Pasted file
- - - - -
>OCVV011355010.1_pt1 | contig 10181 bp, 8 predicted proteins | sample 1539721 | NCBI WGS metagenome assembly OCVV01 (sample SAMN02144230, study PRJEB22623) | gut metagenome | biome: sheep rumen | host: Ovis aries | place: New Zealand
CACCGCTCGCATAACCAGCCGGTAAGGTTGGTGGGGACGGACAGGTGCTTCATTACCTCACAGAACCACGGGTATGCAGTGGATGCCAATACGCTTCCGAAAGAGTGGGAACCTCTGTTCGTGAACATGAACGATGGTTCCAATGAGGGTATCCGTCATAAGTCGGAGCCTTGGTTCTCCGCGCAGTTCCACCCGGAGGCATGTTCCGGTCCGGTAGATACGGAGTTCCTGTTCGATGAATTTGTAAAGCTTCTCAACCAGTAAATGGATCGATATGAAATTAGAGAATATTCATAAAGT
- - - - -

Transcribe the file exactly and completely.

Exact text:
>OCVV011355010.1_pt1 | contig 10181 bp, 8 predicted proteins | sample 1539721 | NCBI WGS metagenome assembly OCVV01 (sample SAMN02144230, study PRJEB22623) | gut metagenome | biome: sheep rumen | host: Ovis aries | place: New Zealand
CACCGCTCGCATAACCAGCCGGTAAGGTTGGTGGGGACGGACAGGTGCTTCATTACCTCACAGAACCACGGGTATGCAGTGGATGCCAATACGCTTCCGAAAGAGTGGGAACCTCTGTTCGTGAACATGAACGATGGTTCCAATGAGGGTATCCGTCATAAGTCGGAGCCTTGGTTCTCCGCGCAGTTCCACCCGGAGGCATGTTCCGGTCCGGTAGATACGGAGTTCCTGTTCGATGAATTTGTAAAGCTTCTCAACCAGTAAATGGATCGATATGAAATTAGAGAATATTCATAAAGT